- Some are becoming serious about their play
- Team oriented – prefer team type balls and equipment. Enjoy the uniforms and team association.
- Boys and girls beginning to develop separately
- Developing the pace factor – thinking ahead
- Gross and small motor skills becoming much more refined
While using game-like activities, which allow for trial and error, expose the children to the components of the game. The key training activities are body awareness, maze games and target games.
“Play builds imagination. Play with other children teaches skills of problem solving and cooperation. A child who learns to play alone will never be lonely. Play teaches the ability to tolerate frustration and it teaches the all-important ability to fail. Play generates joy and allows the experience of flow.” – Dr. Edward M. Hallowell, child and adult psychiatrist, ADD/ADHD
Remember the game is for all players and everyone should be encouraged to participate. The U-10 age group is when children are often asked to compete before they have learned how to play. This too much too soon syndrome is another symptom of the flux phase.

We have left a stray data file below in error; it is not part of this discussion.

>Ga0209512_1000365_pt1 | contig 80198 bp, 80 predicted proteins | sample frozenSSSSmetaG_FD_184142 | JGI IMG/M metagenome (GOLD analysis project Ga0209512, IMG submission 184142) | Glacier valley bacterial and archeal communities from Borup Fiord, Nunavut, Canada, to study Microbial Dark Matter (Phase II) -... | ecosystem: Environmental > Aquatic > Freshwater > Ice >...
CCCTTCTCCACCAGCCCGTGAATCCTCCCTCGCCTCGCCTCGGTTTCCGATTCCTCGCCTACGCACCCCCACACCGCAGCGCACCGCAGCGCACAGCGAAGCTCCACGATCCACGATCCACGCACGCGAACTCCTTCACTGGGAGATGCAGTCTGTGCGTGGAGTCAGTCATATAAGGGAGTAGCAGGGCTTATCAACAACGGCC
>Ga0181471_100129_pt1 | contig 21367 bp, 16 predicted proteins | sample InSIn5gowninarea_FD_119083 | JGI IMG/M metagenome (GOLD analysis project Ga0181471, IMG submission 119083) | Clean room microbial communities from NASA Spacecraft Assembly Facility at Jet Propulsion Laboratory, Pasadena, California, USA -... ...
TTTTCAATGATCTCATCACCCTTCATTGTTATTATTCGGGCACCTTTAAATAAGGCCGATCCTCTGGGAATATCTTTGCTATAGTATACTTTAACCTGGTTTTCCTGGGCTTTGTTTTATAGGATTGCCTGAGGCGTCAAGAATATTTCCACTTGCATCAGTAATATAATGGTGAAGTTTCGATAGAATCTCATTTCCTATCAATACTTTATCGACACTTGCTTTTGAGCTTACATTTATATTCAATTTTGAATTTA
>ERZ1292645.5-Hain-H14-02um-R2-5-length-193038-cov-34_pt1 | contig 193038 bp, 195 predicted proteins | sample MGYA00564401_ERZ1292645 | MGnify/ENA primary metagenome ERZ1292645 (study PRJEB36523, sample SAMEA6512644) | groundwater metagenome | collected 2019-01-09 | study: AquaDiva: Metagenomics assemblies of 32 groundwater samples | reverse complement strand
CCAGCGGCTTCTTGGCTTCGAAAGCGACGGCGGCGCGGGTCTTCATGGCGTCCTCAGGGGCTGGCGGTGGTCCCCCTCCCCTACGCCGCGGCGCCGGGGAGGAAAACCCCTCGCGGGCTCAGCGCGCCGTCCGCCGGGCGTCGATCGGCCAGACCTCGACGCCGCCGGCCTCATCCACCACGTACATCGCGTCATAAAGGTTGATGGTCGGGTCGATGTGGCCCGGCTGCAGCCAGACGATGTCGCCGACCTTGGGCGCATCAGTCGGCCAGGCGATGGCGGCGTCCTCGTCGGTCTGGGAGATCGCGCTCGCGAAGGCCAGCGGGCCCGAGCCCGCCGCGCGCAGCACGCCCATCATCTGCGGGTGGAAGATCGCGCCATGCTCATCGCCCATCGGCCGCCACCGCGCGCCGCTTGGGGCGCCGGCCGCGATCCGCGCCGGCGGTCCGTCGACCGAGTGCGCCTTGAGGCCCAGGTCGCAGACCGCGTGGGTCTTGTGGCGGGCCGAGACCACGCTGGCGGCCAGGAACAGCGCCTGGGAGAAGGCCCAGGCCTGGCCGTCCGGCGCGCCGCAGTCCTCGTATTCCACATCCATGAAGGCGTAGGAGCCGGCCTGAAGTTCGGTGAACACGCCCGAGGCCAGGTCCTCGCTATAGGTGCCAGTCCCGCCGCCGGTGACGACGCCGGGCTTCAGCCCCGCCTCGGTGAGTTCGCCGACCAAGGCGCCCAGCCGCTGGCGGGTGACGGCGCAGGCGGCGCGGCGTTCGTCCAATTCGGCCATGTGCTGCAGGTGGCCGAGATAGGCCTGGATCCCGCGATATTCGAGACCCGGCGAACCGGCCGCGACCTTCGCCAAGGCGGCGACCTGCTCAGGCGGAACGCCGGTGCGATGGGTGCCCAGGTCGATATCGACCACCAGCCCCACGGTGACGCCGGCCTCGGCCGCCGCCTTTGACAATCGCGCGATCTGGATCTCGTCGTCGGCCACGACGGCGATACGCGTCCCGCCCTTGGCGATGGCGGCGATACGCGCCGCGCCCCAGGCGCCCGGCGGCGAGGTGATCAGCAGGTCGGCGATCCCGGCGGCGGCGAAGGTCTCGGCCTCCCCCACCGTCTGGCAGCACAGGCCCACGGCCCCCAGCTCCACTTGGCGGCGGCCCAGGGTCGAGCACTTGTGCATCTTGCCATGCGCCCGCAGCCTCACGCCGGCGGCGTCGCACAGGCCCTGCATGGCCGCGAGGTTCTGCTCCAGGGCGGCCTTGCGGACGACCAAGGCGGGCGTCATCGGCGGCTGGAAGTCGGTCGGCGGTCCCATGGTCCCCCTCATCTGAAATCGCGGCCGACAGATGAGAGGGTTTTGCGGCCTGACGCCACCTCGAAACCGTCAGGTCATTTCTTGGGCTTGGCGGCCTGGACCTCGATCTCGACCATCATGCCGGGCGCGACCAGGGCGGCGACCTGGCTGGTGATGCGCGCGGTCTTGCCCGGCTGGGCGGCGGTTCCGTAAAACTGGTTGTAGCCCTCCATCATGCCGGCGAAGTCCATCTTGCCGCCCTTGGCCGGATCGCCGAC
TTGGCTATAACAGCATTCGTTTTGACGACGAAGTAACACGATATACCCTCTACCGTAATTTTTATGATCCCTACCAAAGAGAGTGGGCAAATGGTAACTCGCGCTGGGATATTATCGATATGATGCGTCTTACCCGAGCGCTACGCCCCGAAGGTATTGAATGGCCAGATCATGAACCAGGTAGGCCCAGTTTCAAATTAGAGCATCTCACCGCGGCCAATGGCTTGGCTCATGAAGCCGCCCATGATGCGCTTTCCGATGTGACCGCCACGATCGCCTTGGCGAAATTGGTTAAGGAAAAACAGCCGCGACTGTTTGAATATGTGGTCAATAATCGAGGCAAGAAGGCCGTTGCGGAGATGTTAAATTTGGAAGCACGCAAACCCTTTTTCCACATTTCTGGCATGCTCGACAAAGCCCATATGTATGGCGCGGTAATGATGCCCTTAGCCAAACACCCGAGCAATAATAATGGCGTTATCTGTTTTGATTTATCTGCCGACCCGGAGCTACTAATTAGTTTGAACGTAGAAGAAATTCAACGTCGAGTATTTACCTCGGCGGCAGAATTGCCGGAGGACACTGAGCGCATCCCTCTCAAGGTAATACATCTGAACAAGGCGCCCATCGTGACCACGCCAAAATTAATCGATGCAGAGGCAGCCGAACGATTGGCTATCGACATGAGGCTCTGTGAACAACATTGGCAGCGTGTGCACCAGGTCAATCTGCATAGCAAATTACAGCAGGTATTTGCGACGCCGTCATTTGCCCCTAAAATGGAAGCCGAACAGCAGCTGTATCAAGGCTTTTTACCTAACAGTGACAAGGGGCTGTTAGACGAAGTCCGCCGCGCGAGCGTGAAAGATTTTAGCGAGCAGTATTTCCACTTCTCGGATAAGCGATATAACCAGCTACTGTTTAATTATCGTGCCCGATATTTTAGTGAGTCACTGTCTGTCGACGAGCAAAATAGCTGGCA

“The players must feel that they have a sure and strong guide.” – Marcello Lippi, Italian National Team, head coach
The components of the game are the building blocks of player development. Coach and player must work jointly throughout a player’s career to reinforce and add to these building blocks. The core goal is a well-rounded player. Here are the building blocks within the components of the game for this age group.
Components of the Game for the U9/U10 Age Group [in priority order]